Background Behcet’s disease(BD) is a rare inflammatory disorder of unknown aetiology, with estimated prevalence of 1- 2 per 100,000 in the UK. In routine clinical practice patients with BD present challenges given the lack of a specific diagnostic test and the complexity of potential organ and life threatening complications.
Objectives To perform a multicentre survey of patients with BD, focussing on diagnostic delay, use of HLA B51, prevalent clinical manifestations and range of therapies utilised.
Methods A standardised data collection proforma was circulated to rheumatology consultants in London South, Surrey and West Sussex regions. Information collected included demographic details, time from first symptom to diagnosis, HLA B51 status, the spectrum of phenotypic manifestations and range of treatments used.
Results Fourteen consultants from 8 hospitals returned completed proformas on 46 patients. 54.3% were female, median age 40 years (range 17 – 72), 56.5% Caucasian, 15% Afro-caribbean and 53% non smokers. The median age of symptom onset was 28 years (range 10 – 60) and the median diagnostic delay was 2 years (range 0 – 20).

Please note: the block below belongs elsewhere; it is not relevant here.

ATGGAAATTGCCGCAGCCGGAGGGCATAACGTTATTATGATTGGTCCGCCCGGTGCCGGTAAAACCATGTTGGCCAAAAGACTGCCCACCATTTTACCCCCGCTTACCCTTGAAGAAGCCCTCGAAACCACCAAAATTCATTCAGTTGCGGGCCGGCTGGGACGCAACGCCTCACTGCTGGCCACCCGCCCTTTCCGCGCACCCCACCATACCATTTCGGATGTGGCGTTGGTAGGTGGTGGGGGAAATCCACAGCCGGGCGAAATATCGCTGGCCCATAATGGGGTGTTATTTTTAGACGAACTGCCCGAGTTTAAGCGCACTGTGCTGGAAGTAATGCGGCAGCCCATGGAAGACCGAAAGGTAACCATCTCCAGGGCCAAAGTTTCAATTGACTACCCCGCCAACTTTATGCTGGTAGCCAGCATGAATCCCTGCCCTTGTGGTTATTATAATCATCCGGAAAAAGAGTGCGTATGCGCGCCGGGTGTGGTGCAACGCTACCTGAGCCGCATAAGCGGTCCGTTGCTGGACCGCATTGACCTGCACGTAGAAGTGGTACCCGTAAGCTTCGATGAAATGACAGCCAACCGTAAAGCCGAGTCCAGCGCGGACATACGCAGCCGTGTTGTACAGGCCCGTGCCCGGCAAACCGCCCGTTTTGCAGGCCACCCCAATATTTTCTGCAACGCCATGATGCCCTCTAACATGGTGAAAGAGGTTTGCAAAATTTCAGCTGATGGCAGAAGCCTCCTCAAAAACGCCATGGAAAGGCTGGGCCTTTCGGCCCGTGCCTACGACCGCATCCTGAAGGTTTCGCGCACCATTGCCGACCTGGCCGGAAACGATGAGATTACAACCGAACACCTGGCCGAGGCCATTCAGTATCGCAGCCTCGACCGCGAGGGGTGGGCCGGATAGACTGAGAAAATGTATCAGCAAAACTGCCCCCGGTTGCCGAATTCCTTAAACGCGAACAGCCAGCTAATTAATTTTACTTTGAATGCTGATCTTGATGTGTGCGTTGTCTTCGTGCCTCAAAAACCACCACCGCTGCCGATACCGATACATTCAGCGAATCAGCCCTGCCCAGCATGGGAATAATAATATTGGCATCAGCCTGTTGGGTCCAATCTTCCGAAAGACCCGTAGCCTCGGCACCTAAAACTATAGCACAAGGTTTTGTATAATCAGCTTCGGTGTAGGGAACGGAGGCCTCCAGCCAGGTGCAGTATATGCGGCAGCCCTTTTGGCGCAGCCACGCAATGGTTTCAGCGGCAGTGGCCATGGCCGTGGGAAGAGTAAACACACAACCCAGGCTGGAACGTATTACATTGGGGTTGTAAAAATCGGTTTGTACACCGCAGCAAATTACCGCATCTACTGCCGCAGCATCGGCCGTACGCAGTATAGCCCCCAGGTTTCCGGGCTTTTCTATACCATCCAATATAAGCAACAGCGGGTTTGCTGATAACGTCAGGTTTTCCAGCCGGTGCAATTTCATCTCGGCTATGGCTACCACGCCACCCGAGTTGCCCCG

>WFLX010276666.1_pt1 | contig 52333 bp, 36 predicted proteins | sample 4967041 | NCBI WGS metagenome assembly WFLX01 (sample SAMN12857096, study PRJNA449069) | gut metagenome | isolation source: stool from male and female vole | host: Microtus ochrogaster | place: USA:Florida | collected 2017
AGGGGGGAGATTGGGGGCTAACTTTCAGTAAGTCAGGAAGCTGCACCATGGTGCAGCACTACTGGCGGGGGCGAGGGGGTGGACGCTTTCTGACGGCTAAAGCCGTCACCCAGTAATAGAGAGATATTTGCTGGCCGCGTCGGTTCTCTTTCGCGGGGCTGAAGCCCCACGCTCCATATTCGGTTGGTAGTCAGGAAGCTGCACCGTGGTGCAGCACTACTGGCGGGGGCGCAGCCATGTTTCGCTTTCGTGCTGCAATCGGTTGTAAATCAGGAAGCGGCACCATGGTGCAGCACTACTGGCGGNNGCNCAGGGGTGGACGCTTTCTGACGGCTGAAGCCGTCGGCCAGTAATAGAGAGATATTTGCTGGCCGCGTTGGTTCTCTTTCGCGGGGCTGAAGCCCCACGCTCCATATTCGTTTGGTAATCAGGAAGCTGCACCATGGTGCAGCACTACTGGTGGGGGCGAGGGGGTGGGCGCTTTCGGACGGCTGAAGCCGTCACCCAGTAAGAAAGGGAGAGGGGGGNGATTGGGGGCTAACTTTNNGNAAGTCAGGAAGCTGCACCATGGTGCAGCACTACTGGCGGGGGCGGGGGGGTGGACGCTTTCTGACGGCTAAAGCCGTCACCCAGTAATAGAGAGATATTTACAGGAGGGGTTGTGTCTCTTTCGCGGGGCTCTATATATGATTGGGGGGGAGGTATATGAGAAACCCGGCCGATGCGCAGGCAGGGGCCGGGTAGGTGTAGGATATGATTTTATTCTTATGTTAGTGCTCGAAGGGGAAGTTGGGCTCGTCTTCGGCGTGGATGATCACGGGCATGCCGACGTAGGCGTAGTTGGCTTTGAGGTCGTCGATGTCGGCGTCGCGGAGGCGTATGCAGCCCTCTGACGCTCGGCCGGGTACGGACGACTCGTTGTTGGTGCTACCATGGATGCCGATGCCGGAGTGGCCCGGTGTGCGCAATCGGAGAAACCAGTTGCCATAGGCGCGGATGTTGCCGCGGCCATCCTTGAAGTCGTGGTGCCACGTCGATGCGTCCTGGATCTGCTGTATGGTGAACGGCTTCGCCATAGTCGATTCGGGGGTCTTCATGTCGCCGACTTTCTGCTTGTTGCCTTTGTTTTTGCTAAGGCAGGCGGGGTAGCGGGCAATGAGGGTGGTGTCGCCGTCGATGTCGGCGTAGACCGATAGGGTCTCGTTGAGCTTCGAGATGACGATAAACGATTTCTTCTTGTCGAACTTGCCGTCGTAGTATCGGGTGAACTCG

The pathergy reaction was recorded as positive in 24%(11/45).HLA B51 had been measured in 45.5%(21/46) and was positive in 24%(5/21). The prevalence of clinical phenotypes was: mouth ulcers 98%, genital ulcers 80%, cutaneous lesions 78%, joints 74%, central nervous system 65%, ocular 37%, vascular 28% (arterial 30.7% venous 69.2%), gastrointestinal 20% and peripheral nervous system 17%. In addition to oral and genital ulceration a median of 3(range 1 – 6) additional systems were involved in each patient.
The commonest treatments used were oral/parenteral steroids 91%, azathioprine 54% and colchicine 52%. Less frequently used were methotrexate 25%, mycophenolate mofetil 15% and Ciclosprin A 10%.
Joint involvement was significantly more frequent in females than males(68% vs 32%, p 0.002) and non significantly higher in Caucasians vs non-Caucasians (65% vs 35%). There was a trend for a higher prevalence of erythema nodosum in females 73% vs 27%.
Conclusions This work shows the value of collaborative regional review in rare conditions like BD. In S. Thames/SE coast the disease impacts young people and many experience a worrying delay of up to 20 years(2 cases), median 2 years, to diagnosis and treatment. HLA B51 testing was utilised as a diagnostic aid in less than half, and the pathergy reaction was infrequent. In this mixed racial, urban and rural population, Afro Caribbean cases made up 15% of the cohort suggesting vigilance in all racial groups is important. In addition to mucosal disease, involvement of a median of 3 additional systems was recorded, indicating the complexity of disease management. The wide range of treatments used reflects the thin evidence base for BD; however it is encouraging that funding for anti-TNF therapy was secured in 17%, in an era before the current National commissioning arrangements were commenced.
Disclosure of Interest None Declared